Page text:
Tech giants of Silicon Valley are undeterred by the economic slump afflicting much of Africa. Facebook, Google, Oracle and Uber Technologies are at the leading edge of turning the world’s frontier markets digital. As the commodity crash buffets the continent’s biggest economies, the interest and investments couldn’t come at a better time.
Almost half of foreign direct investment projects in Africa last year were in technology, telecommunications, financial services and consumer products. The amount dedicated to oil, gas and mining dropped to 6 percent – from almost a quarter in 2005 – according to EY, a consultancy firm.
“There’s been a big shift from an almost exclusive focus on extractive sectors to those such as consumers and renewable energy,” said Michael Lalor, the Johannesburg-based head of EY’s Africa Business Centre. “There’s a growing base of consumer demand as that happens.”
African growth has slowed since 2014 as waning demand from China hammered prices of raw materials from oil to copper and coal. Of the three biggest sub-Saharan economies, Nigeria’s is shrinking and South Africa and Angola are barely growing.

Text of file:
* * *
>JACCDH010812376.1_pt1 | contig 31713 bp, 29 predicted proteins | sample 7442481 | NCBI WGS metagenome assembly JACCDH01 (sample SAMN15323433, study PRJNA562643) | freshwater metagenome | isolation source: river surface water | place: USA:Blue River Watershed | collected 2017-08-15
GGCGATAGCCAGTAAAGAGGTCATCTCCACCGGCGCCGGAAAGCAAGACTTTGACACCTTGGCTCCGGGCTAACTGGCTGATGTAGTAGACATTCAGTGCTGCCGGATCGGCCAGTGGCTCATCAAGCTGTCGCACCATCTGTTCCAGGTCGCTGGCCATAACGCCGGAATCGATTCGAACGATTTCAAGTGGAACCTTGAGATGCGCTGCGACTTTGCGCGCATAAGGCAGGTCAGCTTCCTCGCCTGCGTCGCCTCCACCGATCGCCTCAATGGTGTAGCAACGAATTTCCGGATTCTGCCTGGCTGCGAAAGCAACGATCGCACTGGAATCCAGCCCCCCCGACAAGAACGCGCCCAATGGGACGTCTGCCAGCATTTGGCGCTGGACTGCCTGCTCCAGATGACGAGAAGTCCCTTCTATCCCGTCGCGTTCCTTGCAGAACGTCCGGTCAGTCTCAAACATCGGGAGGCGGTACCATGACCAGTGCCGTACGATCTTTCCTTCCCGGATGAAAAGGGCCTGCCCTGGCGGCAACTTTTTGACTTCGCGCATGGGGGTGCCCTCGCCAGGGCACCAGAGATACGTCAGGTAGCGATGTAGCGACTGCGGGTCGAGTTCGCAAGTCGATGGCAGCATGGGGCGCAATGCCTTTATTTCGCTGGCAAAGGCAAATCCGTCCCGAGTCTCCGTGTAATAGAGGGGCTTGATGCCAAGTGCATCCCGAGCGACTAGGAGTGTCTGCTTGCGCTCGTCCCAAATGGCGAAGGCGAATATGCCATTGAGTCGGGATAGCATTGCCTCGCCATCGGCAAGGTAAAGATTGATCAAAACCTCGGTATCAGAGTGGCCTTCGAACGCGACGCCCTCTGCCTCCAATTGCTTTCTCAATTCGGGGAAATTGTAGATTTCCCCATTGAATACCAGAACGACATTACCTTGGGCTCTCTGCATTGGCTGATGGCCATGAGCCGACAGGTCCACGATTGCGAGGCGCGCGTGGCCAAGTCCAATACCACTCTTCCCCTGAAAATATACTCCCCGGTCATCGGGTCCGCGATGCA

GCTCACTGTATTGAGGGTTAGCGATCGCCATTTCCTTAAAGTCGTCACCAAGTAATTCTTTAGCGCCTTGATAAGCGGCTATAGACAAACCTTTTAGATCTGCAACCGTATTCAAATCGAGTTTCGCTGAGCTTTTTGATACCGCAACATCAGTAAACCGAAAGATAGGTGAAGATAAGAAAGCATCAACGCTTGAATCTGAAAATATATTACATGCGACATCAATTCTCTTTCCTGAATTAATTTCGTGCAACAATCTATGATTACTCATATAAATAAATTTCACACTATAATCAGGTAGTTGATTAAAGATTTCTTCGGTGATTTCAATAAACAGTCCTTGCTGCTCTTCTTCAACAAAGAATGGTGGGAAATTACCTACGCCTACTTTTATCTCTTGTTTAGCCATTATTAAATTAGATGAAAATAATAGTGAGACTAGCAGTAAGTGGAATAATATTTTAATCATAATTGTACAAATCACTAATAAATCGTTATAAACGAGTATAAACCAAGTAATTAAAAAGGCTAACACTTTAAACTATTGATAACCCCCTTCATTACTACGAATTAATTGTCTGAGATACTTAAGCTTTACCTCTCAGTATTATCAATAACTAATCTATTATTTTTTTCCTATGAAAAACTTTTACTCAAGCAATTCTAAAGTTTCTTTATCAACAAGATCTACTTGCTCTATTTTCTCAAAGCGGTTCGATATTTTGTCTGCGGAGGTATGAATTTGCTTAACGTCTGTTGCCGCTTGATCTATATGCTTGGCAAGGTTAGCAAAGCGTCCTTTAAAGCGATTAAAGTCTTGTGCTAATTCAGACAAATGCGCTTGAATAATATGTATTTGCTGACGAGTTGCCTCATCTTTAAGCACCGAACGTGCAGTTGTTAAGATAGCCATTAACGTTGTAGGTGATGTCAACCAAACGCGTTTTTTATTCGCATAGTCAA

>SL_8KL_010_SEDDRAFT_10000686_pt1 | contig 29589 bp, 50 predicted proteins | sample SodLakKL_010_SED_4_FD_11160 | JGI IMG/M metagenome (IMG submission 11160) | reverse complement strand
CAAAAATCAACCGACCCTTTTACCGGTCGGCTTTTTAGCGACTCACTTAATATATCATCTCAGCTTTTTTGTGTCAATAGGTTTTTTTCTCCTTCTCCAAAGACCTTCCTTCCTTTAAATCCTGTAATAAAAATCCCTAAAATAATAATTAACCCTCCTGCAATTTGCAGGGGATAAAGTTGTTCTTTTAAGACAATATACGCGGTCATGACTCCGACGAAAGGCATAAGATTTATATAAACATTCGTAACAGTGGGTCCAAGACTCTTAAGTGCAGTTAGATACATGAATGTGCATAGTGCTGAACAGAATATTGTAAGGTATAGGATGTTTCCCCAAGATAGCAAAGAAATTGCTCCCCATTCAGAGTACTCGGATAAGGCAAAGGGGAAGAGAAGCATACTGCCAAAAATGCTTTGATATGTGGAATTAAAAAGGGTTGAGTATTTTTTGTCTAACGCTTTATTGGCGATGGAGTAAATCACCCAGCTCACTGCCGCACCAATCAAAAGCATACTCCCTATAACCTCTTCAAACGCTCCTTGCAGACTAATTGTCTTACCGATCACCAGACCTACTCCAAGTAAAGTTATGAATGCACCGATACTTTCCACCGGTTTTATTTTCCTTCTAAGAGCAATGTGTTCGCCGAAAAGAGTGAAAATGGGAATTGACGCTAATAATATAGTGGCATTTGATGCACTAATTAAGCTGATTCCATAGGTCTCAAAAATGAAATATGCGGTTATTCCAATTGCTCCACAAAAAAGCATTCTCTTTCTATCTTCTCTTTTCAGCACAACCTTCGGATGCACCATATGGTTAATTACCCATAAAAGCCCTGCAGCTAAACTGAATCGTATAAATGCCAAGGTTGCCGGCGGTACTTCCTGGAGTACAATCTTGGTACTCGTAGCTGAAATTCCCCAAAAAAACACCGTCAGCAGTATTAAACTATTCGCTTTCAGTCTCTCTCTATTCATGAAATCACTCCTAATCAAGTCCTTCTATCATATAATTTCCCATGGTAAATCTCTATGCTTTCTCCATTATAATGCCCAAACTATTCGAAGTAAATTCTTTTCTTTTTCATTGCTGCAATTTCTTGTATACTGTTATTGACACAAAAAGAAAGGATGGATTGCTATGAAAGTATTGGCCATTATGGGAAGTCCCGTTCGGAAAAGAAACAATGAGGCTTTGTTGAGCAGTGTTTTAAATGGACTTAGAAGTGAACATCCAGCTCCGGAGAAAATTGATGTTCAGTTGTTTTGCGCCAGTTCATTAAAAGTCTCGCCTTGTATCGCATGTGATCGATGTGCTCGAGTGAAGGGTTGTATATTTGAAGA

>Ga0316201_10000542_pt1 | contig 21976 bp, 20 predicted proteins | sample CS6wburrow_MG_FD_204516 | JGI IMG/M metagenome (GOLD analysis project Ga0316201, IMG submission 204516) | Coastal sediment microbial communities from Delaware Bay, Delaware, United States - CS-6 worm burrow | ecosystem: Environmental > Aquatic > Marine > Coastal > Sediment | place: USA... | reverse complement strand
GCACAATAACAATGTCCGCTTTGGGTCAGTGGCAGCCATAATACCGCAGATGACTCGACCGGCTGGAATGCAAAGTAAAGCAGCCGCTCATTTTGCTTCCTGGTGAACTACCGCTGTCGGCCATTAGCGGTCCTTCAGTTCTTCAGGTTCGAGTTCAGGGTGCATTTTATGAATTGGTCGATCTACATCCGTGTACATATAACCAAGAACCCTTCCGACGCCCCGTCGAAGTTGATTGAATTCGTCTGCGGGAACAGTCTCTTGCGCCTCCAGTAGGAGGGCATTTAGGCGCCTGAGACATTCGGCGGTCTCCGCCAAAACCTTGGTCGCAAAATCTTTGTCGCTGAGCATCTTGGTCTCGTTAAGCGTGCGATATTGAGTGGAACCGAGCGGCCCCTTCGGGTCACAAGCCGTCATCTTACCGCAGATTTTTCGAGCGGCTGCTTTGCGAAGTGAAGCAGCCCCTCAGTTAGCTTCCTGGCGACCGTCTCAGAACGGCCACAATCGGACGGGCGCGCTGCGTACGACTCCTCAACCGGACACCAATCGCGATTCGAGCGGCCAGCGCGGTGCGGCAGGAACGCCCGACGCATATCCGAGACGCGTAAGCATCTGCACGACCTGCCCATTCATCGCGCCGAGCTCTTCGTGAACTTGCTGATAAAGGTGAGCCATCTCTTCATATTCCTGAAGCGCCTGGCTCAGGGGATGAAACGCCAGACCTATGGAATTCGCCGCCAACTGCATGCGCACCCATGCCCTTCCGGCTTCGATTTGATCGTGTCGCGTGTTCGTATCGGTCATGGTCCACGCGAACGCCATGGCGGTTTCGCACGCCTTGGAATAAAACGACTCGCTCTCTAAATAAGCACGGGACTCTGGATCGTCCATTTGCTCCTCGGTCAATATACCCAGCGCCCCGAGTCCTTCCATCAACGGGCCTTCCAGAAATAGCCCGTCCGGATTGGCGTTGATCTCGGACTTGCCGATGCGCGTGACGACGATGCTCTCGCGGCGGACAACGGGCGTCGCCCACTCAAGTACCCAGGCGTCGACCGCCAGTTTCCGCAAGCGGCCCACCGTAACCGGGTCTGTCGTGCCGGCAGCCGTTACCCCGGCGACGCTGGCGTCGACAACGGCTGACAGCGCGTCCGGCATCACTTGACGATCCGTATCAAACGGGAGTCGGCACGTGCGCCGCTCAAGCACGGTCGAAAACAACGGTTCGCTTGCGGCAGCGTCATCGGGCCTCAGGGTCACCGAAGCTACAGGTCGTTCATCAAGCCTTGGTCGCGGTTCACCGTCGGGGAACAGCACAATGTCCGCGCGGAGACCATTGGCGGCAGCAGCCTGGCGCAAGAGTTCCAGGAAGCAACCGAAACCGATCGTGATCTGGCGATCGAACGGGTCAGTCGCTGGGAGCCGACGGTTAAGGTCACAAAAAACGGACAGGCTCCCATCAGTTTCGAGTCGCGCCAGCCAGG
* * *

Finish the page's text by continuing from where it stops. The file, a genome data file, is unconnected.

“Kenya is really benefiting in terms of long-term investment,” said Martina Bozadzhieva, an analyst at London-based Frontier Strategy Group, which advises firms looking at emerging markets. “A lot of companies see it as a much more reliable, less vulnerable destination than, say, Nigeria or Angola.”
To be sure, the gap between promise and reality has bruised earlier generations of foreign investors in Africa. Heineken Chief Executive Officer Jean-Francois van Boxmeer said he was “praying” for higher oil prices to boost beer sales, while retailer Truworths International pulled out of Nigeria in February, citing red tape and capital controls.
Still, Facebook CEO Mark Zuckerberg just travelled to Kenya and Nigeria on his first visit to sub-Saharan Africa. In Nigeria, where his personal fund in June invested $24 million in Andela, a Lagos-based start-up software developer, he said he was “blown away by talent and entrepreneurs in this country.” In Kenya, he said he wanted to learn how businesses were using mobile money.
Oracle said this month that Africa was a “priority market” in which “cloud technology will undoubtedly drive the next phase of growth for businesses.”
Since launching in South Africa in 2013, Uber has entered Nigeria, Ghana, Uganda, Tanzania, Kenya, Morocco and Egypt. Last year CEO Travis Kalanick named the continent as one of his priorities, along with China and India. Read more